updated on 18 October 2022
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After five months of strikes, criminal barristers in England and Wales voted to end strike action on Monday 10 October, accepting a government pay rise of 15% on legal aid fees.
The offer comes from the justice secretary Brandon Lewis, following continuous talks with the Criminal Bar Association (CBA). The rise will apply to “the vast majority of cases currently in the crown court”, £3 million of funding for case preparation and £4 million for pre-recorded cross-examinations of vulnerable victims and witnesses, The Guardian reports.
The CBA first began striking in April this year to highlight the poor rates of pay criminal barristers are expected to work under, with many barristers fearing the impact this would have on the future of the criminal justice system.
The Law Society Gazette reports that junior barristers in their first three years can expect to make just £12,000 a year, although CBA reports indicate this number may be even lower. According to the CBA, criminal barrister earnings have fallen by 28% since 2006, with the number of criminal barristers also falling by a quarter in the past five years.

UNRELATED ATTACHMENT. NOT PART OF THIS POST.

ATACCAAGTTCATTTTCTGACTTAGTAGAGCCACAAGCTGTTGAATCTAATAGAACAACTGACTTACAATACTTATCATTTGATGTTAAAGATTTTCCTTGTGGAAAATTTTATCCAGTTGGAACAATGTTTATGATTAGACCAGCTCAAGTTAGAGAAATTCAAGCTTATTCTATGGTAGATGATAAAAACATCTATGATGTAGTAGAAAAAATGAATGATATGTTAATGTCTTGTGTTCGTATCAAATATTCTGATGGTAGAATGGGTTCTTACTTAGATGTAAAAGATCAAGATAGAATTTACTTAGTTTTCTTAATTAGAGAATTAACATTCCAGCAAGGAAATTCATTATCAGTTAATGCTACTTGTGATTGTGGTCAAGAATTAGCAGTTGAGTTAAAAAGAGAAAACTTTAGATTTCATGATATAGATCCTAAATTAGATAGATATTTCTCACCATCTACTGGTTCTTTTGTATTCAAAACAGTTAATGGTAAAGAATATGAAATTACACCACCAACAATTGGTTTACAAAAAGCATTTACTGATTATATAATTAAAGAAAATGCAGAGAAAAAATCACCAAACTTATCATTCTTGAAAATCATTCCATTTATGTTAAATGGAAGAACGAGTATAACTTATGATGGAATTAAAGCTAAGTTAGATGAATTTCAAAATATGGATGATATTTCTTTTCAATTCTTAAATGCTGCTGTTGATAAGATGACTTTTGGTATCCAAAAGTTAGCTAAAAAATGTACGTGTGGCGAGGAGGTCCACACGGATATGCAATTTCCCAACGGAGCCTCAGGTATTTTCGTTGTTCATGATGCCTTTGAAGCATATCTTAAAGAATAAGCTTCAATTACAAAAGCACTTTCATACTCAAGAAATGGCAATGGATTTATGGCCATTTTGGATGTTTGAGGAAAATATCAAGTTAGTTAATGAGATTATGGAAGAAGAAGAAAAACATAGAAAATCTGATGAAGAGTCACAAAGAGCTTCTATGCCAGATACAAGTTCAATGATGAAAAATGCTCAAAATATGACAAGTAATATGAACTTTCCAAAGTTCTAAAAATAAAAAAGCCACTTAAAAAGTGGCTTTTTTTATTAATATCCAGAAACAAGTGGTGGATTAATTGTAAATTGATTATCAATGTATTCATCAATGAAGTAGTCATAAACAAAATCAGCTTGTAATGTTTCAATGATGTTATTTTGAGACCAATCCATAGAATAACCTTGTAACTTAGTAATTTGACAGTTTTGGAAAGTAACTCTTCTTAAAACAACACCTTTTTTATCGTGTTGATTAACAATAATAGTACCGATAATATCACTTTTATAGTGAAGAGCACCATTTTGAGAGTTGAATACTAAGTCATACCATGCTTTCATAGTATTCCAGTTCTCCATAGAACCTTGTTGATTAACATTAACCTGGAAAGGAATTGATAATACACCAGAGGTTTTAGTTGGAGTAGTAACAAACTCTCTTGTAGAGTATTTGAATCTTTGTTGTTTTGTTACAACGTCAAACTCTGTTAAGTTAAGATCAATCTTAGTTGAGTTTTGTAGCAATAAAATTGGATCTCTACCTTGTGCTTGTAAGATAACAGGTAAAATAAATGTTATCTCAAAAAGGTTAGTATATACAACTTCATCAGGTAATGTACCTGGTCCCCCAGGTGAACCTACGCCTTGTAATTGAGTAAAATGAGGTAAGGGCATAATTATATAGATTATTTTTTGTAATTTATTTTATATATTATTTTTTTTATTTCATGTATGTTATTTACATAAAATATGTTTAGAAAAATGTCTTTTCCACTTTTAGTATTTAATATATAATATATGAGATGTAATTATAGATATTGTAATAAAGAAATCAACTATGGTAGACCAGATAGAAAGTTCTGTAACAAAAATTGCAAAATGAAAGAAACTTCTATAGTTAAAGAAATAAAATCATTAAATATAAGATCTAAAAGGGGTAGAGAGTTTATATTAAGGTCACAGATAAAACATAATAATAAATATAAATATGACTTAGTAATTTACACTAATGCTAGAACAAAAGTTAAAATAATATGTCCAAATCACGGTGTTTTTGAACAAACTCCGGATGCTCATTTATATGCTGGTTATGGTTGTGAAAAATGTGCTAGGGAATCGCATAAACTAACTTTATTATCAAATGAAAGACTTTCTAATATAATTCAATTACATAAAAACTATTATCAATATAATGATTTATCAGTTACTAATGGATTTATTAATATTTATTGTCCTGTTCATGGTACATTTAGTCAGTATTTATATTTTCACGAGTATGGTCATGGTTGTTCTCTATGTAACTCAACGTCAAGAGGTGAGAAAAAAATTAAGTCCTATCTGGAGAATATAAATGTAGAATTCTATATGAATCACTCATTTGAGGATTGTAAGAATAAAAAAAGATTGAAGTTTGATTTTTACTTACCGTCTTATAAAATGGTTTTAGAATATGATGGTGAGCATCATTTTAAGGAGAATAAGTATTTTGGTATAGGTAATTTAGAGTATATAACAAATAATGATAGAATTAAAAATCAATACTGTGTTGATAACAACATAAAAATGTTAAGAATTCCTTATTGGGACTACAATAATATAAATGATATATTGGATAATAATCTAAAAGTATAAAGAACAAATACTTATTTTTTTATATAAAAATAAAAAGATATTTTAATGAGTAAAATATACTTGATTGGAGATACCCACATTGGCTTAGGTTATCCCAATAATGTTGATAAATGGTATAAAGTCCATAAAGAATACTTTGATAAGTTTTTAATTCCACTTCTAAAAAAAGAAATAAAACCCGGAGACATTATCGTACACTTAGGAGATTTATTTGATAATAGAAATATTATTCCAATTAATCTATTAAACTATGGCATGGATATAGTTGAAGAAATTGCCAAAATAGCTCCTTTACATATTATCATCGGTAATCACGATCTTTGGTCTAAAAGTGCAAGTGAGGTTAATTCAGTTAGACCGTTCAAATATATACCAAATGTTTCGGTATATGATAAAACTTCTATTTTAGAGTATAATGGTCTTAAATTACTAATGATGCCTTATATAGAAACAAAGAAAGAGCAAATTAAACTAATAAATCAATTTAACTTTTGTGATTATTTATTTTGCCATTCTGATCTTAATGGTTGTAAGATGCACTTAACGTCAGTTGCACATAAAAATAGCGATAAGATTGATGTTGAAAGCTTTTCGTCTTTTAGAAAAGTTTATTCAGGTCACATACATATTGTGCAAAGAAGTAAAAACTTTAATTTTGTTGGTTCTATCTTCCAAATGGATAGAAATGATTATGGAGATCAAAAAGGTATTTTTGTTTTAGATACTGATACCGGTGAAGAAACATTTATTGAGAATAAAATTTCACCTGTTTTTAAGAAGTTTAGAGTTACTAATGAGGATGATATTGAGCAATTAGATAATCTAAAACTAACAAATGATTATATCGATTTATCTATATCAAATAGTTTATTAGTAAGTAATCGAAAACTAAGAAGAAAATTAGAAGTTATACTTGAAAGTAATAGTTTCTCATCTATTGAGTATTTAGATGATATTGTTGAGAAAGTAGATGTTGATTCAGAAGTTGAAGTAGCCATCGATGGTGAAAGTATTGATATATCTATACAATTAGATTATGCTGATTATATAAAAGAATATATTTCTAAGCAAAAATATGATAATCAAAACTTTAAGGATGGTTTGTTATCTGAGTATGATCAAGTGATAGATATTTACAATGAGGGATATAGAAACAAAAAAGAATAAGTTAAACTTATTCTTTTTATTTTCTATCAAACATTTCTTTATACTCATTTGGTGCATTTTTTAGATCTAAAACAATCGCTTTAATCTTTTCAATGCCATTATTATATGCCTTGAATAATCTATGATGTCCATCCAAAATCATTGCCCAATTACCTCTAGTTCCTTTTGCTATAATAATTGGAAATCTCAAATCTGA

Garden Court North’s Mira Hammad said: “People should expect better of the system. I’m tired of covering up for a system that could do differently and should do differently.”
This sentiment is echoed by a number of junior barristers, who were not part of the 2605 lawyers who voted to end the strike. In fact, in a Zoom meeting of young criminal barristers shortly before the vote, 84% said they’d be voting to reject the government’s offer.
Kate Riekstina, who was appointed to the Bar in 2016, said: “I honestly think we signed the death warrant for the criminal Bar. The only thing that I really genuinely wanted was for people from any background, any race, sex, religious beliefs, anyone who was capable and good to be able to come into this profession and at least it be survivable and I feel like we’ve lost that now.”
While the 15% pay rise was welcomed by more senior barristers, Hamish McCallum, a barrister with two years’ experience highlighted the divide between ‘seniors and juniors’.
Speaking to The Guardian, McCallum said: “If you are, like I am, typically doing hearings, which are of a fixed fee, £90 or £125, which often require you to travel a great distance for court – and travel expenses aren’t reimbursed – that change is significantly lower.”
Find out more about the reasons behind the strikes in this Blog post written by Savannah Taylor.